What They Say:
When you’ve got acute gynophobia, even a pretty girl can be like a malady, and as the sparring partner for his family of female wrestlers, Sakamachi Kinjiro has the worst case ever! Just one touch makes his nose bleed, so school’s a bloody nightmare even before Kanade, the principal’s twisted daughter, deduces both Kinjiro’s “feminine issue” and that his name contains the sounds “Chi” and “Kin” back to back. But Chi-Kinjiro’s female troubles don’t totally redline until a wrong turn in the men’s room exposes the secret Subaru, Kanade’s manservant, has been hiding in the water closet. (Well, to be fair, SHE is still a servant.)
If Subaru’s cross reactions concerning her cross-dressing aren’t enough of a drag, Kinjiro’s girl problems also include a haunted martial artist (with ghosts), a cat-eared fetishist (meow!), and his own sister, who’s interest in “wrestling” a certain incorrectly packaged butler may result in an unexpected ending!
Contains episodes 1-13.
The audio presentation for this release contains only the original Japanese language track in stereo encoded at 224kbps. The series is one that features a lot of dialogue as one might expect but it also acts out a lot with of silly action sequences and expanded sound effects to give it some bounce and life. The character dialogue is pretty well handled since it runs the gamut of what it wants to do. The quiet scenes have a good sense of balance about them and when there’s more people talking at once during the busier sequences it all comes across quite well. Dialogue is clean and clear throughout and we had no problems with dropouts or distortions during regular playback.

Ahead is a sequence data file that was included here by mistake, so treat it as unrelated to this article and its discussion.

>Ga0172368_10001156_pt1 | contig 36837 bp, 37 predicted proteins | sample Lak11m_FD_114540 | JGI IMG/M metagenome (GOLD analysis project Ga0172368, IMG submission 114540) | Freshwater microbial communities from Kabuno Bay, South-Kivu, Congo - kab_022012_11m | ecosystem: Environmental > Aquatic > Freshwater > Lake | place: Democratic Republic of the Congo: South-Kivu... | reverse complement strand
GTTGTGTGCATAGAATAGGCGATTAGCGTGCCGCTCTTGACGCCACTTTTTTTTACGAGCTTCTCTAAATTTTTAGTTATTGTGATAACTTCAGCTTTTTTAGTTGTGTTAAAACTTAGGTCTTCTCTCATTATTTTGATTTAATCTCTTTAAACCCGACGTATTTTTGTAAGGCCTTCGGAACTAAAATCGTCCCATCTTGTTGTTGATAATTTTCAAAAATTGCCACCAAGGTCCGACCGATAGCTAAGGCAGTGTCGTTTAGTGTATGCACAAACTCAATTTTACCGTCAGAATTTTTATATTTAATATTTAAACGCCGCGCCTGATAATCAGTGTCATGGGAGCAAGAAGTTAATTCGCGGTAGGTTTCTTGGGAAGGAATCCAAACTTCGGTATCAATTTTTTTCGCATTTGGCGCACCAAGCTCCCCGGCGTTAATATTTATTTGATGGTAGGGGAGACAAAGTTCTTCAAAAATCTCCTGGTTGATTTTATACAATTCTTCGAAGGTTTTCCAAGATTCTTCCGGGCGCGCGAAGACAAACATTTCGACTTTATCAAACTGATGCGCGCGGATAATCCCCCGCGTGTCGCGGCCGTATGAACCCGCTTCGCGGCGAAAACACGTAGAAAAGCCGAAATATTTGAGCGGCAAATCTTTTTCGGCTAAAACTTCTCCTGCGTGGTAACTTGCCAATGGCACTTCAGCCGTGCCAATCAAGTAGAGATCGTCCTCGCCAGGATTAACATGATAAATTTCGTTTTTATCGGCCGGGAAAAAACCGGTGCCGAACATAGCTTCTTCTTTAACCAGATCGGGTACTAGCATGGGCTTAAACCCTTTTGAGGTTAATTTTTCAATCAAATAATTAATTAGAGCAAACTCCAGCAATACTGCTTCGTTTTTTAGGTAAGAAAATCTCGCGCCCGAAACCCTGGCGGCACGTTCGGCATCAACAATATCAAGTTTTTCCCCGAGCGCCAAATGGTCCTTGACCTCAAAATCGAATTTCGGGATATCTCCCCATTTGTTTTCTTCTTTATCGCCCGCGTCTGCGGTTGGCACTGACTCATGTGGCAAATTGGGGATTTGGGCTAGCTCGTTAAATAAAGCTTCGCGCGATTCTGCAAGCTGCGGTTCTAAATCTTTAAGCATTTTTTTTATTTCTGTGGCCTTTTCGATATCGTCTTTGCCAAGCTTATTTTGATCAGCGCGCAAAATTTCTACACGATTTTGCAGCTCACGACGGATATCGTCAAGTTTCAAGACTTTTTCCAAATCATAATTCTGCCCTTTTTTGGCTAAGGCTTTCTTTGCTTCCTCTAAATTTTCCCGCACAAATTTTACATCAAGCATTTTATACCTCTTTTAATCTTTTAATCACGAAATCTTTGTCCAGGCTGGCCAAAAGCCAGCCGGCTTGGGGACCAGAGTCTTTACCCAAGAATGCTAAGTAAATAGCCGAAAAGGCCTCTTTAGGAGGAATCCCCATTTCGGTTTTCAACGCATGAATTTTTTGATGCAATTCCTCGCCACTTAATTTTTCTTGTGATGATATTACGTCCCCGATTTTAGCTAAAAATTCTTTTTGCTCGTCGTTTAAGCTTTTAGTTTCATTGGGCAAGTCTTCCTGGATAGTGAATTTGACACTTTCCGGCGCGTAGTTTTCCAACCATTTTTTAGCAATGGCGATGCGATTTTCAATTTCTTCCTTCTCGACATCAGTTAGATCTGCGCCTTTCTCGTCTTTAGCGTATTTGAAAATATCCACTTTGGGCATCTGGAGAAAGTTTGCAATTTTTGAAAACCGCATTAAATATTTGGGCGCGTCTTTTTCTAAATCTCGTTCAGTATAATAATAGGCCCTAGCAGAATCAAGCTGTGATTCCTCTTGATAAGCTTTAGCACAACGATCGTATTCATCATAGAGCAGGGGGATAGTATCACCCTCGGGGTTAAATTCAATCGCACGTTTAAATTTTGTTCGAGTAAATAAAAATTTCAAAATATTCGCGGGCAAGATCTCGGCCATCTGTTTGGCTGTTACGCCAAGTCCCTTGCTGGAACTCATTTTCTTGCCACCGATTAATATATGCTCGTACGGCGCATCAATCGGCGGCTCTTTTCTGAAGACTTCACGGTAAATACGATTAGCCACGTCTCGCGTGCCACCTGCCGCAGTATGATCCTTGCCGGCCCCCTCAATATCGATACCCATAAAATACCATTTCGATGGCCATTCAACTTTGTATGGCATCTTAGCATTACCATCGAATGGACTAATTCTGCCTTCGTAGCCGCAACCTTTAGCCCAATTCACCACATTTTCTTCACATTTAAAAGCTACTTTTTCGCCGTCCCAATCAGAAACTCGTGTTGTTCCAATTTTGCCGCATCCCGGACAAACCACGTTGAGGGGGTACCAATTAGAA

Originally airing in 2011, the transfer for this thirteen episode TV series is presented in its original aspect ratio of 1.78:1 and is enhanced for anamorphic playback. The release is spread across three discs in a four/four/five format that has a decent amount of space allotted to each and the overall look is pretty good. The show has a good budget to its animation and it shows through with color, detail and design which the transfer captures quite well. The colors are strong, detail is well handled and the fluidity of the animation comes through well. There’s little in the way of grainy noise or anything problematic outside of a touch of noise in a few solid backgrounds, but even that’s fairly weak. The overall look of the show is strong and the transfer captures that on DVD as well as it can.
The packaging for this release is a standard sized keepcase with a hinge inside to hold all three discs that are included. The front cover is pretty nice if with a bit more shadow than you mgiht expect as it has Konoe taking up the center spot as she hangs onto Jiro. It’s the shadows from Jiro’s hair and the look of his eyes that adds a little weary resignation to it, but it’s not how he often looks in the show. There’s some good white space here and the logo is one that I do find strangely appealing, especially with the colors. The back cover goes for a brighter green along the bottom while the majority of the cover is done in white. This works very nicely as it means a good, clean and easy to read summary and the shots from the show and character artwork along the side has a lot more pop to it. The disc and episode count is clear as are the extras. The production information is solid and we get a good,c lean technical grid. No show related inserts are included nor is there a reversible cover.